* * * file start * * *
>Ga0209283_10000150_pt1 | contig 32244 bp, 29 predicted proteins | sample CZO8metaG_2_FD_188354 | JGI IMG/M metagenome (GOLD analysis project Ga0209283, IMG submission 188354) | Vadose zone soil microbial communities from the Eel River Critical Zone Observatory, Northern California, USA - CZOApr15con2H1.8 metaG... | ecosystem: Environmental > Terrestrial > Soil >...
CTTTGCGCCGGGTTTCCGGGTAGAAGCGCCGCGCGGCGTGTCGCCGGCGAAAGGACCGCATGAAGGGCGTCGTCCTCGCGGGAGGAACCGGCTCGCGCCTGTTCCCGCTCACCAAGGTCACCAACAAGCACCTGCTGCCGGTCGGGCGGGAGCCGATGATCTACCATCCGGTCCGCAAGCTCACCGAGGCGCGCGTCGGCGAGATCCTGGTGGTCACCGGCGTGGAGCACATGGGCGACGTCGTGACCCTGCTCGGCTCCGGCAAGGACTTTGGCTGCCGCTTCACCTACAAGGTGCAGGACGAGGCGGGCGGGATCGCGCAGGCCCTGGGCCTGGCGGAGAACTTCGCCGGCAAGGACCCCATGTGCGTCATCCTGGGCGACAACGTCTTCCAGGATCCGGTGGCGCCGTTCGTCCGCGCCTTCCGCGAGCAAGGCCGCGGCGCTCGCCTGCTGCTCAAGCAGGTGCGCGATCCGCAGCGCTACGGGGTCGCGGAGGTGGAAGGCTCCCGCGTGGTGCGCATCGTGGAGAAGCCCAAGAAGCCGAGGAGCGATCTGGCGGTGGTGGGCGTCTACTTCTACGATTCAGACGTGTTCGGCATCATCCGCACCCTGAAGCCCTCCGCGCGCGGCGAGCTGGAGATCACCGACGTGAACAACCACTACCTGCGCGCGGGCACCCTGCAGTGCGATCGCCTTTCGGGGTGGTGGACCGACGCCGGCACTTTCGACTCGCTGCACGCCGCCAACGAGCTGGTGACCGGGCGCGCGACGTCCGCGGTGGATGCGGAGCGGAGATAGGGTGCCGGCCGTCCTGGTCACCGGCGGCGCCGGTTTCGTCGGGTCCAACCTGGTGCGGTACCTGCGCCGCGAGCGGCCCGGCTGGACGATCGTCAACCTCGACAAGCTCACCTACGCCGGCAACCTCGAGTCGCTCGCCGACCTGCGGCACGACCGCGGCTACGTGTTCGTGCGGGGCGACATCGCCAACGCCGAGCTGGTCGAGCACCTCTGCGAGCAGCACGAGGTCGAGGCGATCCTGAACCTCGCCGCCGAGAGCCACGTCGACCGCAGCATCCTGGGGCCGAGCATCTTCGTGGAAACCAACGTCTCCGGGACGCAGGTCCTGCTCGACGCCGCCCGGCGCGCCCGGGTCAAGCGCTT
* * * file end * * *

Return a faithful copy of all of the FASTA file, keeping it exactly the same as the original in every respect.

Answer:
>Ga0209283_10000150_pt1 | contig 32244 bp, 29 predicted proteins | sample CZO8metaG_2_FD_188354 | JGI IMG/M metagenome (GOLD analysis project Ga0209283, IMG submission 188354) | Vadose zone soil microbial communities from the Eel River Critical Zone Observatory, Northern California, USA - CZOApr15con2H1.8 metaG... | ecosystem: Environmental > Terrestrial > Soil >...
CTTTGCGCCGGGTTTCCGGGTAGAAGCGCCGCGCGGCGTGTCGCCGGCGAAAGGACCGCATGAAGGGCGTCGTCCTCGCGGGAGGAACCGGCTCGCGCCTGTTCCCGCTCACCAAGGTCACCAACAAGCACCTGCTGCCGGTCGGGCGGGAGCCGATGATCTACCATCCGGTCCGCAAGCTCACCGAGGCGCGCGTCGGCGAGATCCTGGTGGTCACCGGCGTGGAGCACATGGGCGACGTCGTGACCCTGCTCGGCTCCGGCAAGGACTTTGGCTGCCGCTTCACCTACAAGGTGCAGGACGAGGCGGGCGGGATCGCGCAGGCCCTGGGCCTGGCGGAGAACTTCGCCGGCAAGGACCCCATGTGCGTCATCCTGGGCGACAACGTCTTCCAGGATCCGGTGGCGCCGTTCGTCCGCGCCTTCCGCGAGCAAGGCCGCGGCGCTCGCCTGCTGCTCAAGCAGGTGCGCGATCCGCAGCGCTACGGGGTCGCGGAGGTGGAAGGCTCCCGCGTGGTGCGCATCGTGGAGAAGCCCAAGAAGCCGAGGAGCGATCTGGCGGTGGTGGGCGTCTACTTCTACGATTCAGACGTGTTCGGCATCATCCGCACCCTGAAGCCCTCCGCGCGCGGCGAGCTGGAGATCACCGACGTGAACAACCACTACCTGCGCGCGGGCACCCTGCAGTGCGATCGCCTTTCGGGGTGGTGGACCGACGCCGGCACTTTCGACTCGCTGCACGCCGCCAACGAGCTGGTGACCGGGCGCGCGACGTCCGCGGTGGATGCGGAGCGGAGATAGGGTGCCGGCCGTCCTGGTCACCGGCGGCGCCGGTTTCGTCGGGTCCAACCTGGTGCGGTACCTGCGCCGCGAGCGGCCCGGCTGGACGATCGTCAACCTCGACAAGCTCACCTACGCCGGCAACCTCGAGTCGCTCGCCGACCTGCGGCACGACCGCGGCTACGTGTTCGTGCGGGGCGACATCGCCAACGCCGAGCTGGTCGAGCACCTCTGCGAGCAGCACGAGGTCGAGGCGATCCTGAACCTCGCCGCCGAGAGCCACGTCGACCGCAGCATCCTGGGGCCGAGCATCTTCGTGGAAACCAACGTCTCCGGGACGCAGGTCCTGCTCGACGCCGCCCGGCGCGCCCGGGTCAAGCGCTT